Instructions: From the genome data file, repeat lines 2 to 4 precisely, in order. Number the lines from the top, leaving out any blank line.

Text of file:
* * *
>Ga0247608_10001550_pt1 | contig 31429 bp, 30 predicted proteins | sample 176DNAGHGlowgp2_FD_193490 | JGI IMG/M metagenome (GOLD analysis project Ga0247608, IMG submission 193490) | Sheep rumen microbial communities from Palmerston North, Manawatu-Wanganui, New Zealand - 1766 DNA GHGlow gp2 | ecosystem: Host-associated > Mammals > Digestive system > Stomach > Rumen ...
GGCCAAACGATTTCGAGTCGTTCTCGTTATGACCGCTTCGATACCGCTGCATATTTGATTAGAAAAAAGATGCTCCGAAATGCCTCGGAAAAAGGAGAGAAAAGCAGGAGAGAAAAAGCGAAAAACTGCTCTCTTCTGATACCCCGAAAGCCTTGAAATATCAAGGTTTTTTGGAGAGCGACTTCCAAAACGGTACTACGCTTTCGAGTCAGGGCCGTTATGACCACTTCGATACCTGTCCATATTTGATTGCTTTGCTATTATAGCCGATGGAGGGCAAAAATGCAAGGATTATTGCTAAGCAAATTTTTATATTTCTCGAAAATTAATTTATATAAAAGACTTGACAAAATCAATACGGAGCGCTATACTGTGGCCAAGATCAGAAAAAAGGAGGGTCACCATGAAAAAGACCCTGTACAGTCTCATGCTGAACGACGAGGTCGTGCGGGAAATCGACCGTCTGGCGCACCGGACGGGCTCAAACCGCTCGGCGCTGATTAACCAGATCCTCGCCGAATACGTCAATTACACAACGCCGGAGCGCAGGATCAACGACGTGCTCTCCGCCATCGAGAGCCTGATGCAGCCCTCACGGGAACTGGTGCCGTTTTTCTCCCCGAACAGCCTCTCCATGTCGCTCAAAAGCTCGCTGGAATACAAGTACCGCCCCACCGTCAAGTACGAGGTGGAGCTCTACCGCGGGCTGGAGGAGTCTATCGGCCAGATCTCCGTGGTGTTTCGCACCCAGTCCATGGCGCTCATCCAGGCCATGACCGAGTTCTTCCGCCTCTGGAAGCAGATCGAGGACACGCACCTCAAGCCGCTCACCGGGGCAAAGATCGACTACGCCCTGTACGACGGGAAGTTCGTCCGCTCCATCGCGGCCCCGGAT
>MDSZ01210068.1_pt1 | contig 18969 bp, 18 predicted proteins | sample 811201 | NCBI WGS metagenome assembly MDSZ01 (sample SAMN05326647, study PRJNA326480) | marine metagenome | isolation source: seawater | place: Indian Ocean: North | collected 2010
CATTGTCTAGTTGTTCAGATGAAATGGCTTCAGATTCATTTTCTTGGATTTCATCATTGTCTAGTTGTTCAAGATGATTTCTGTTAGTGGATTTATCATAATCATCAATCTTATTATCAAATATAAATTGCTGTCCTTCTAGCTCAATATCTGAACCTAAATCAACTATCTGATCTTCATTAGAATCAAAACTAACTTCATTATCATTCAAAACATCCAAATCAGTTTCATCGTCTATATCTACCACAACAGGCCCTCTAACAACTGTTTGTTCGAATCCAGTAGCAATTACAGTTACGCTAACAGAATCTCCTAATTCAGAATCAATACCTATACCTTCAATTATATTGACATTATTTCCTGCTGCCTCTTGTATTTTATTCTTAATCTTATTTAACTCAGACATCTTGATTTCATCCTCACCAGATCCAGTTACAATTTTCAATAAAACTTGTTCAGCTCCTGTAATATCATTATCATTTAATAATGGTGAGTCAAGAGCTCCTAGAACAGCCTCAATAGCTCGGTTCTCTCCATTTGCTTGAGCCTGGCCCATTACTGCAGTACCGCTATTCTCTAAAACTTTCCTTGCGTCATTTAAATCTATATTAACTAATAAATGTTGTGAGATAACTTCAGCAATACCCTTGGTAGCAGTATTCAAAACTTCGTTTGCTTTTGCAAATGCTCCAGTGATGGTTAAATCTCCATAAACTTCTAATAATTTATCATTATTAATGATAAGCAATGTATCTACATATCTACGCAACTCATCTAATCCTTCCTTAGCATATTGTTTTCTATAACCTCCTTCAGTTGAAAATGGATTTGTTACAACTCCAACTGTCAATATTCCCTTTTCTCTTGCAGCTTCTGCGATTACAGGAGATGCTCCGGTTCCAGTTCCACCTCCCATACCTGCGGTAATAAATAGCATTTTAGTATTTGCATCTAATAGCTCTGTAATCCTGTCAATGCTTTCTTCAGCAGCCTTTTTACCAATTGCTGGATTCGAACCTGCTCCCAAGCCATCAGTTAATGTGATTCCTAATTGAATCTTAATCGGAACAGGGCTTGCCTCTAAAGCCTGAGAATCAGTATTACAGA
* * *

GGCCAAACGATTTCGAGTCGTTCTCGTTATGACCGCTTCGATACCGCTGCATATTTGATTAGAAAAAAGATGCTCCGAAATGCCTCGGAAAAAGGAGAGAAAAGCAGGAGAGAAAAAGCGAAAAACTGCTCTCTTCTGATACCCCGAAAGCCTTGAAATATCAAGGTTTTTTGGAGAGCGACTTCCAAAACGGTACTACGCTTTCGAGTCAGGGCCGTTATGACCACTTCGATACCTGTCCATATTTGATTGCTTTGCTATTATAGCCGATGGAGGGCAAAAATGCAAGGATTATTGCTAAGCAAATTTTTATATTTCTCGAAAATTAATTTATATAAAAGACTTGACAAAATCAATACGGAGCGCTATACTGTGGCCAAGATCAGAAAAAAGGAGGGTCACCATGAAAAAGACCCTGTACAGTCTCATGCTGAACGACGAGGTCGTGCGGGAAATCGACCGTCTGGCGCACCGGACGGGCTCAAACCGCTCGGCGCTGATTAACCAGATCCTCGCCGAATACGTCAATTACACAACGCCGGAGCGCAGGATCAACGACGTGCTCTCCGCCATCGAGAGCCTGATGCAGCCCTCACGGGAACTGGTGCCGTTTTTCTCCCCGAACAGCCTCTCCATGTCGCTCAAAAGCTCGCTGGAATACAAGTACCGCCCCACCGTCAAGTACGAGGTGGAGCTCTACCGCGGGCTGGAGGAGTCTATCGGCCAGATCTCCGTGGTGTTTCGCACCCAGTCCATGGCGCTCATCCAGGCCATGACCGAGTTCTTCCGCCTCTGGAAGCAGATCGAGGACACGCACCTCAAGCCGCTCACCGGGGCAAAGATCGACTACGCCCTGTACGACGGGAAGTTCGTCCGCTCCATCGCGGCCCCGGAT
>MDSZ01210068.1_pt1 | contig 18969 bp, 18 predicted proteins | sample 811201 | NCBI WGS metagenome assembly MDSZ01 (sample SAMN05326647, study PRJNA326480) | marine metagenome | isolation source: seawater | place: Indian Ocean: North | collected 2010
CATTGTCTAGTTGTTCAGATGAAATGGCTTCAGATTCATTTTCTTGGATTTCATCATTGTCTAGTTGTTCAAGATGATTTCTGTTAGTGGATTTATCATAATCATCAATCTTATTATCAAATATAAATTGCTGTCCTTCTAGCTCAATATCTGAACCTAAATCAACTATCTGATCTTCATTAGAATCAAAACTAACTTCATTATCATTCAAAACATCCAAATCAGTTTCATCGTCTATATCTACCACAACAGGCCCTCTAACAACTGTTTGTTCGAATCCAGTAGCAATTACAGTTACGCTAACAGAATCTCCTAATTCAGAATCAATACCTATACCTTCAATTATATTGACATTATTTCCTGCTGCCTCTTGTATTTTATTCTTAATCTTATTTAACTCAGACATCTTGATTTCATCCTCACCAGATCCAGTTACAATTTTCAATAAAACTTGTTCAGCTCCTGTAATATCATTATCATTTAATAATGGTGAGTCAAGAGCTCCTAGAACAGCCTCAATAGCTCGGTTCTCTCCATTTGCTTGAGCCTGGCCCATTACTGCAGTACCGCTATTCTCTAAAACTTTCCTTGCGTCATTTAAATCTATATTAACTAATAAATGTTGTGAGATAACTTCAGCAATACCCTTGGTAGCAGTATTCAAAACTTCGTTTGCTTTTGCAAATGCTCCAGTGATGGTTAAATCTCCATAAACTTCTAATAATTTATCATTATTAATGATAAGCAATGTATCTACATATCTACGCAACTCATCTAATCCTTCCTTAGCATATTGTTTTCTATAACCTCCTTCAGTTGAAAATGGATTTGTTACAACTCCAACTGTCAATATTCCCTTTTCTCTTGCAGCTTCTGCGATTACAGGAGATGCTCCGGTTCCAGTTCCACCTCCCATACCTGCGGTAATAAATAGCATTTTAGTATTTGCATCTAATAGCTCTGTAATCCTGTCAATGCTTTCTTCAGCAGCCTTTTTACCAATTGCTGGATTCGAACCTGCTCCCAAGCCATCAGTTAATGTGATTCCTAATTGAATCTTAATCGGAACAGGGCTTGCCTCTAAAGCCTGAGAATCAGTATTACAGA